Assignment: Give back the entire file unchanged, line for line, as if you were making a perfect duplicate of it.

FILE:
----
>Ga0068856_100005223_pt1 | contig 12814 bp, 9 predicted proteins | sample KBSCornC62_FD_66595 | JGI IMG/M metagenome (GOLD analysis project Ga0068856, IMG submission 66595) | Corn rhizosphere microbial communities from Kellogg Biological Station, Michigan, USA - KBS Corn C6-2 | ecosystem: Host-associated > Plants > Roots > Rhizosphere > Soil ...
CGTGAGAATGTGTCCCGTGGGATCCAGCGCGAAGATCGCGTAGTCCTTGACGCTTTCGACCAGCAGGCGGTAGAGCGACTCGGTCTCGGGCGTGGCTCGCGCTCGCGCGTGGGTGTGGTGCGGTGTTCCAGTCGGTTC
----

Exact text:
>Ga0068856_100005223_pt1 | contig 12814 bp, 9 predicted proteins | sample KBSCornC62_FD_66595 | JGI IMG/M metagenome (GOLD analysis project Ga0068856, IMG submission 66595) | Corn rhizosphere microbial communities from Kellogg Biological Station, Michigan, USA - KBS Corn C6-2 | ecosystem: Host-associated > Plants > Roots > Rhizosphere > Soil ...
CGTGAGAATGTGTCCCGTGGGATCCAGCGCGAAGATCGCGTAGTCCTTGACGCTTTCGACCAGCAGGCGGTAGAGCGACTCGGTCTCGGGCGTGGCTCGCGCTCGCGCGTGGGTGTGGTGCGGTGTTCCAGTCGGTTC